12 Sep - 08 Nov 2015

12 September - 8 November 2015

With new commissions by Adrian Melis, Amol K Patil, Jeronimo Voss, Sharelly Emanuelson, Sawangwongse Yawnghwe, and Sosa Joseph, in addition to “cues” by Htein Lin, Judy Blum Reddy, Mieke Van de Voort, Paolo Chiasera, and Rupali Patil.

In collaboration with Clark House Initiative, Bombay

Kamarado, a curatorial collaboration between Amsterdam and Bombay, brings together a diverse group of artists from various regions of the world. The conceptual core around which all these individual voices and artistic practices revolve is the idea of the comrade, a term that originally meant “one who shares the same room.” Within this framework, a surprising range of historical complexity arises, including some important, yet almost unknown, Dutch figures who made remarkable contributions to world history. The newly commissioned and existing works enter into conversation with each other, deciphering and bringing the ideas and reversals in Kamarado to the fore.

Kamarado is the fourth and last collaborative exhibition in the Stedelijk Museum’s Global Collaborations program. Presented in the museum’s project space, Stedelijk Museum Bureau Amsterdam, Kamarado will host a Public Program event in the Stedelijk’s auditorium on September 13th and is accompanied by a special edition of the SMBA Newsletter. In January 2016 Kamarado will travel to Clark House Initiative, Bombay in an adapted form, at which time a compendium catalogue covering both exhibitions will be published.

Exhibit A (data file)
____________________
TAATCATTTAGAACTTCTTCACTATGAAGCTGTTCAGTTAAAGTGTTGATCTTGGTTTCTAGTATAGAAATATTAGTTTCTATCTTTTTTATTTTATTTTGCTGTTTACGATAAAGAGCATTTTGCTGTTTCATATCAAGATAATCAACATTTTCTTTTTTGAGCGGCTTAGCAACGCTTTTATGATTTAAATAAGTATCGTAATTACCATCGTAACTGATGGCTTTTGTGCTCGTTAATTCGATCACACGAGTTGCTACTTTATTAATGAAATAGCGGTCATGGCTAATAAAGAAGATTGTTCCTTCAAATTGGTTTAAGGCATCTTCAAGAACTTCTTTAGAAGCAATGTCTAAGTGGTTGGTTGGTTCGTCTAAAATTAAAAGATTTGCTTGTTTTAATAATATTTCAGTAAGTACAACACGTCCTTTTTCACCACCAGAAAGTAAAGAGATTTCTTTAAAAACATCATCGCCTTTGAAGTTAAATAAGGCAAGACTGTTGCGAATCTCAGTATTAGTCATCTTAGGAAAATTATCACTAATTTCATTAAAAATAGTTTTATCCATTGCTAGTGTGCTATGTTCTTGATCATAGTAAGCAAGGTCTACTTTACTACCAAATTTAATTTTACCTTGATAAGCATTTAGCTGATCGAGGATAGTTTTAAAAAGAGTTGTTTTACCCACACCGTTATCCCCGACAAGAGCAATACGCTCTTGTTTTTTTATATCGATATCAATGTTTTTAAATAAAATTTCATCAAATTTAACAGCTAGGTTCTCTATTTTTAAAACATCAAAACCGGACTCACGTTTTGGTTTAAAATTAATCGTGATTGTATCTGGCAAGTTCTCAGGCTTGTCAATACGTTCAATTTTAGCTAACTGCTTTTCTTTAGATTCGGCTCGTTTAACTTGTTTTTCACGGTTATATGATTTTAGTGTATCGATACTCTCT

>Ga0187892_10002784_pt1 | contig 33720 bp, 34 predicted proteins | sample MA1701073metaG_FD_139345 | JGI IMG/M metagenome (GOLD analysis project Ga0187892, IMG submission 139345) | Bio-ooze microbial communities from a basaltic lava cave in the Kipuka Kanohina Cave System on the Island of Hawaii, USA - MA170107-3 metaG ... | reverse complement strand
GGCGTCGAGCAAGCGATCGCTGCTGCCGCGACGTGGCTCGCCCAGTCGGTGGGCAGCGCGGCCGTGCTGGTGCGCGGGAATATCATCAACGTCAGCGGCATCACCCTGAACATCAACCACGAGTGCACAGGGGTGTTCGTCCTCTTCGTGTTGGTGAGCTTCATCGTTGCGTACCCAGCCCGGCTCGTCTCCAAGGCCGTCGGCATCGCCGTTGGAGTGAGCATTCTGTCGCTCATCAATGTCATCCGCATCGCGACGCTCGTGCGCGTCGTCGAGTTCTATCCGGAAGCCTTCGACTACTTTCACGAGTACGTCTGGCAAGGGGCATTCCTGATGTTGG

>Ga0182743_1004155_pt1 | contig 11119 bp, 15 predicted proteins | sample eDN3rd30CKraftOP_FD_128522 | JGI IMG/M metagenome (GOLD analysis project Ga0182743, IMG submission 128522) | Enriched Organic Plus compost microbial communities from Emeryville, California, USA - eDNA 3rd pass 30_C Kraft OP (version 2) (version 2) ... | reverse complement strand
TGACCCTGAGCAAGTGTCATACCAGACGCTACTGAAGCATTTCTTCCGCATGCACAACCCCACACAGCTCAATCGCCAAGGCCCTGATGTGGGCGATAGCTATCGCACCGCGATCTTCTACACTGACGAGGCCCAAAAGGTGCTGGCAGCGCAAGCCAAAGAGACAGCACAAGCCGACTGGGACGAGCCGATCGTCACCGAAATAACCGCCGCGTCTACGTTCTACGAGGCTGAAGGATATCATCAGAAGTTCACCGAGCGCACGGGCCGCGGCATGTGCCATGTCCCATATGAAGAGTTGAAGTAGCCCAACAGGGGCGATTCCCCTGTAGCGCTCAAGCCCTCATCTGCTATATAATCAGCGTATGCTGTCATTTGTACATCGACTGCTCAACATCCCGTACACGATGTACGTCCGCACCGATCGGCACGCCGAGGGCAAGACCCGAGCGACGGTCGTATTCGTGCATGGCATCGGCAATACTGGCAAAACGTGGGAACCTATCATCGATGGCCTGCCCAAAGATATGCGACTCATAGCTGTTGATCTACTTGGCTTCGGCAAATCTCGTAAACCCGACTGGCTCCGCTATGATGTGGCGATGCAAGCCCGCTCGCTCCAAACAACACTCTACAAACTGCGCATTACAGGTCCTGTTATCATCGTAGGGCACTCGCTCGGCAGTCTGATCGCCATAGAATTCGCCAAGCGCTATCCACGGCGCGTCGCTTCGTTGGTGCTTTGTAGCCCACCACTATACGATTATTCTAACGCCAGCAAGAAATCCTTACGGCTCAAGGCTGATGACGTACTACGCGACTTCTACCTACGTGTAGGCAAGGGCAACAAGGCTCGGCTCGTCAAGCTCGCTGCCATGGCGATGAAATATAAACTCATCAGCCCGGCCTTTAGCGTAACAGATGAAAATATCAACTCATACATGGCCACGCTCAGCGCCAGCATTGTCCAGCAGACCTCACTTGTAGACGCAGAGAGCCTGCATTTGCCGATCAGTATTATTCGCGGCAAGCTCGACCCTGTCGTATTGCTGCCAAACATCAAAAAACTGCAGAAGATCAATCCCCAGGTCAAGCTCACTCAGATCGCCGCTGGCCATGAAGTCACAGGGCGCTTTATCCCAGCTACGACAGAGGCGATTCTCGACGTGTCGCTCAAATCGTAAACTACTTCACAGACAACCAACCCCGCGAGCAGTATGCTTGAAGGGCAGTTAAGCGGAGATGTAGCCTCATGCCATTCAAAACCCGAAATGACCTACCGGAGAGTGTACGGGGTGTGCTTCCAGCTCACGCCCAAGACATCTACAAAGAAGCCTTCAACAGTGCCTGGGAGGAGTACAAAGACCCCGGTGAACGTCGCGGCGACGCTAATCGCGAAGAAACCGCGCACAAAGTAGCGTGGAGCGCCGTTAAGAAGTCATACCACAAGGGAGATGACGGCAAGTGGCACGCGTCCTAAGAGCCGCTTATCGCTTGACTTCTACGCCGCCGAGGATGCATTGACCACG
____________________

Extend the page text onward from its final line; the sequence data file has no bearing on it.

The decision to use the Esperanto word for “comrade” in the title Kamarado was inspired by the film installation by the late Dutch artist Mieke Van de Voort, Kial vi ne skribas min plu? (Why Don’t You Write Me Anymore?). Made for the 2008 Shanghai Biennale, it centers on Henk Sneevliet’s 1921 journey through China. The purpose of Sneevliet’s trip was to professionalize the Chinese Communist Party, and it is he who suggested Mao as the party’s possible leader. The installation takes the form of a fictitious correspondence (in Esperanto) between two women, one in China and one in Europe, that incorporates quotations from Sneevliet’s writings. In unwitting symmetry, Rupali Patil’s performance is also arranged as a fictitious correspondence, in this case between the daughters of two leaders of the Indian Maoist movement, and the Indian State.